English conditions do produce exciting cricket with plenty of fluctuations in fortune, but I also like Australian conditions with plenty of pace and bounce. This goes back to my time spent working down under for Sydney club Mossman. I'm looking forward to this winter's Ashes series, but I admit my interest is going to be more focused on the pitches than the fortunes of England. There, a little bit of the cheeky Irishman coming through!

First outfield cut in early November

Are you concerned about the number youngsters who are given the opportunity to see cricket groundsmanship as an exciting career?

As a youngster, when I first came into cricket groundwork it sparked a lifelong passion, which I still have 100 percent. Ask my wife, she'll tell you I'm constantly thinking - and talking - about cricket. Every day I wonder how I can improve what I do, how can I produce better pitches. It never leaves my mind and drives me on.

The way we can make sure the new generation of cricket groundsmen have that passion is to see that they're included hands-on, either in work experience or plain and simple helping out. Make sure they get the whole experience. See how everything is done and why. The onus is on all of us established groundsmen, right down to club level to do the encouraging.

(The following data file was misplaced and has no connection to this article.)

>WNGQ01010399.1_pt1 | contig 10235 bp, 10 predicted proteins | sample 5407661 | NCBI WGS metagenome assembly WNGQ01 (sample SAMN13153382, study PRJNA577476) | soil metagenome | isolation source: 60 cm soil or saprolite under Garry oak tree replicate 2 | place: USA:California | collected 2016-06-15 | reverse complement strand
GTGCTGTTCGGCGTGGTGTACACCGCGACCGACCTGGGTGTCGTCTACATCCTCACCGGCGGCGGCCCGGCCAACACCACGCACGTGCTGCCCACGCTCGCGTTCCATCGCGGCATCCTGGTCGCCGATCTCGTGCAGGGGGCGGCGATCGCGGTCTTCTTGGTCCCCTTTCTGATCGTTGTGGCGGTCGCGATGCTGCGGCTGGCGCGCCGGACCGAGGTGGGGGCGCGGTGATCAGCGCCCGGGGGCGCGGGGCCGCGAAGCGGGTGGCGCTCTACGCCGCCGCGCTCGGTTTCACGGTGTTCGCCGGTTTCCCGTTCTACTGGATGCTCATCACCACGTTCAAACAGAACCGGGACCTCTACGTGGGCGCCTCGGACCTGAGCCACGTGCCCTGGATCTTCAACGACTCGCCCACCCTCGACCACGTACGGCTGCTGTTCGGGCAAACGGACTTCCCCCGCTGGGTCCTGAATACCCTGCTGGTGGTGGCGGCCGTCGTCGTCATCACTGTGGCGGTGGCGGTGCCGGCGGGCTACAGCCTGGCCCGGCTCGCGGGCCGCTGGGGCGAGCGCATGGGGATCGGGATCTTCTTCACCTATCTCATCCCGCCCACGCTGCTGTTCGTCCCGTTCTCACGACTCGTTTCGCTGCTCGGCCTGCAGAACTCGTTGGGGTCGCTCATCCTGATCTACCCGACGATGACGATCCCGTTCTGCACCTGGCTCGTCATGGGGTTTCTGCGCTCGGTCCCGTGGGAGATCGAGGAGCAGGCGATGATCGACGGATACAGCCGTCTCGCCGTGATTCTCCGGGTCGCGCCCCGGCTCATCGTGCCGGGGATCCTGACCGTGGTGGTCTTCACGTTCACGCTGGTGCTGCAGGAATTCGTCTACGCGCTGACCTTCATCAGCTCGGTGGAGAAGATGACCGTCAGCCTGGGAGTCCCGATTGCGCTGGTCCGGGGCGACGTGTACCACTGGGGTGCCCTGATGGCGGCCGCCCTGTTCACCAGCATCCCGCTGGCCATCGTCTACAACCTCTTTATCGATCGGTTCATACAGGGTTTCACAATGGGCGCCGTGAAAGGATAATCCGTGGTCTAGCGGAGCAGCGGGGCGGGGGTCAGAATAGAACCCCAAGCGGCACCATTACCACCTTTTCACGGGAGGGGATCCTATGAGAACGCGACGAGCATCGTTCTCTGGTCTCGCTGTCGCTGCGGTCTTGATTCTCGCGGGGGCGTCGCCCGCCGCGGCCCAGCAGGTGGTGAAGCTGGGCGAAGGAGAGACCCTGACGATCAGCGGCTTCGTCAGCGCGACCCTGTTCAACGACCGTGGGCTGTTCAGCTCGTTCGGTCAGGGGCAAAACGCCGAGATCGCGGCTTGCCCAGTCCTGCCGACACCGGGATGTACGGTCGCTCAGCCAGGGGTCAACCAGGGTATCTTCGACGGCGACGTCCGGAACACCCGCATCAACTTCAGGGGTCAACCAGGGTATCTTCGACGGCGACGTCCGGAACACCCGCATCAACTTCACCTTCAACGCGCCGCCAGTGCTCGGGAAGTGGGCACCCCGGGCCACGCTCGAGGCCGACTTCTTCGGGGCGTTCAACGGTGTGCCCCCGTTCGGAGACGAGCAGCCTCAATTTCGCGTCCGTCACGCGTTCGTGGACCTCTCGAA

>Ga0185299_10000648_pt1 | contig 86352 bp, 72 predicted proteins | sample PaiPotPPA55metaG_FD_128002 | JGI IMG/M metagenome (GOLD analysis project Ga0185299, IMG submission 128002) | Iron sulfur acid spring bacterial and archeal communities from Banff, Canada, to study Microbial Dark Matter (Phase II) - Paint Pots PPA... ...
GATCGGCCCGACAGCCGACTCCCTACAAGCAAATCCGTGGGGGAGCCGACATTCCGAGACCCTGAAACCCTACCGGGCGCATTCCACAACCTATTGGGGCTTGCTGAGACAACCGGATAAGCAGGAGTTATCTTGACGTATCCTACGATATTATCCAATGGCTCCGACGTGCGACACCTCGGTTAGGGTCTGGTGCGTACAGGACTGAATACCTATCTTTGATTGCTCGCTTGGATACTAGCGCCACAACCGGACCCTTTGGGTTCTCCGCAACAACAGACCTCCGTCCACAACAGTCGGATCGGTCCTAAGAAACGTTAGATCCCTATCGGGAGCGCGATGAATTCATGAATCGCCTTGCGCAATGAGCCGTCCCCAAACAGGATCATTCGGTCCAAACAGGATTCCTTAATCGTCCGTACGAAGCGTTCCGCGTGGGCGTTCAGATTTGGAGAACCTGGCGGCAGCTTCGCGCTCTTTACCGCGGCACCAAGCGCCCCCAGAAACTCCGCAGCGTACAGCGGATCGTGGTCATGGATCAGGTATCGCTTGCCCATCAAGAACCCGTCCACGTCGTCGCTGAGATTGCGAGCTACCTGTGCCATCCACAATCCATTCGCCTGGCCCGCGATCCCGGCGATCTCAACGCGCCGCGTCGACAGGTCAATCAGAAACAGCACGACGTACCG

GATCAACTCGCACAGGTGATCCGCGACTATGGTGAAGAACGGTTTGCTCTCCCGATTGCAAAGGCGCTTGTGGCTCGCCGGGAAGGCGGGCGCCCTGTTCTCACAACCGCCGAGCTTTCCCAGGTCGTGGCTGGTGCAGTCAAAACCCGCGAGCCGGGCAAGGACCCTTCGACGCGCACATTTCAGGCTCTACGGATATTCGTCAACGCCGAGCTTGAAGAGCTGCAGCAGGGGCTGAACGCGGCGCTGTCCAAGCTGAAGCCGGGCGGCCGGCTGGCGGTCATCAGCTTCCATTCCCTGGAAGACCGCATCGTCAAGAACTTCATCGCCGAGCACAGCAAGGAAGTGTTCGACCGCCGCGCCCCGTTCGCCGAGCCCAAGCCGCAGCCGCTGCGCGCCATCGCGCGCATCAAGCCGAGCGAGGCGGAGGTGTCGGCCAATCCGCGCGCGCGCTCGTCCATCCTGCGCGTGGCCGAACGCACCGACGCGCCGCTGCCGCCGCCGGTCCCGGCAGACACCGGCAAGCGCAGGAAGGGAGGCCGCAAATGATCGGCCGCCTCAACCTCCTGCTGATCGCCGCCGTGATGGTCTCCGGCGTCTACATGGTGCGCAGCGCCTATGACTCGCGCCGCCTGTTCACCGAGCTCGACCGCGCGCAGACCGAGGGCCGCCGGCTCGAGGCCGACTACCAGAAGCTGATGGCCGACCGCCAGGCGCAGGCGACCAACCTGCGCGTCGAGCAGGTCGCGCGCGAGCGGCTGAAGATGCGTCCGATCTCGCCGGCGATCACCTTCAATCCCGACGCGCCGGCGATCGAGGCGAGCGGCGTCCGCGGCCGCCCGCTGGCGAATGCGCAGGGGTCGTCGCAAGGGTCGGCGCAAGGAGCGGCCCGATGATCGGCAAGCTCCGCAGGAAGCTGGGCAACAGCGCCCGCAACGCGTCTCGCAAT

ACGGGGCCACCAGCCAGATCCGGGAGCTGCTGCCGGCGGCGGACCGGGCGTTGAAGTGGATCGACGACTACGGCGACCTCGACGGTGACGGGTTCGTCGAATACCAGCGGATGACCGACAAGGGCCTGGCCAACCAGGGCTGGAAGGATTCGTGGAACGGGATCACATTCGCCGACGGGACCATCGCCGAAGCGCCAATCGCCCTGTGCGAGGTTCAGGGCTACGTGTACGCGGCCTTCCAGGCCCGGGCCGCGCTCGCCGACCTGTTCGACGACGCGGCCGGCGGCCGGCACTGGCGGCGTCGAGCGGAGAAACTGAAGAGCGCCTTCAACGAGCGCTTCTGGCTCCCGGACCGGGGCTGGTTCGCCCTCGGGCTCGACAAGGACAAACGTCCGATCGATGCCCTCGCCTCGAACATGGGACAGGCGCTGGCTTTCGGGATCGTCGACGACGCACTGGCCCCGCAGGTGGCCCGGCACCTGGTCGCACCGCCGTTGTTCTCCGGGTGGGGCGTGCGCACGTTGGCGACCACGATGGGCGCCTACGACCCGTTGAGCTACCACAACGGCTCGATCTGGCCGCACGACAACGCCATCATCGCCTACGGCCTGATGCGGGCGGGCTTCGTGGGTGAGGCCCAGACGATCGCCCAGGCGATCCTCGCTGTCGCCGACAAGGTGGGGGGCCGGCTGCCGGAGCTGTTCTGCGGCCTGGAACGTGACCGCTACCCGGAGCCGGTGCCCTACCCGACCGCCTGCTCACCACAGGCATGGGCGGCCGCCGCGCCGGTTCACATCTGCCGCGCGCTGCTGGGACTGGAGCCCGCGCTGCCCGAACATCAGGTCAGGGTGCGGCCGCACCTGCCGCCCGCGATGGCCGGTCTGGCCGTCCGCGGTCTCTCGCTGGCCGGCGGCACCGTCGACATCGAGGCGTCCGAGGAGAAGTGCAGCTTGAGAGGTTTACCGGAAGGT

You can't let them jump on the roller or mow the square straight away, but you can find a pathway to let them gain experience and hopefully a passion. Avoid boredom setting in giving them only the 'shovelling cuttings into a trailer' jobs.

Actually, I've recently returned from Saltex where I backed the effort to bring youth into the industry.

Outfield re-instatement after completed extension of Compton and Edrich stands last March / Fineturf scarifying the square at the beginning of October

I try to make sure everyone on the Lord's team is involved in everything we do. No exclusions. Our team is five full-timers, including myself, plus two or three more for the summer months. They are all seasoned pros, and they know full well what we've all come to realise is 'the Lord's way'. In simple terms, this means ensuring that every single visitor to Lord's gets the wow factor.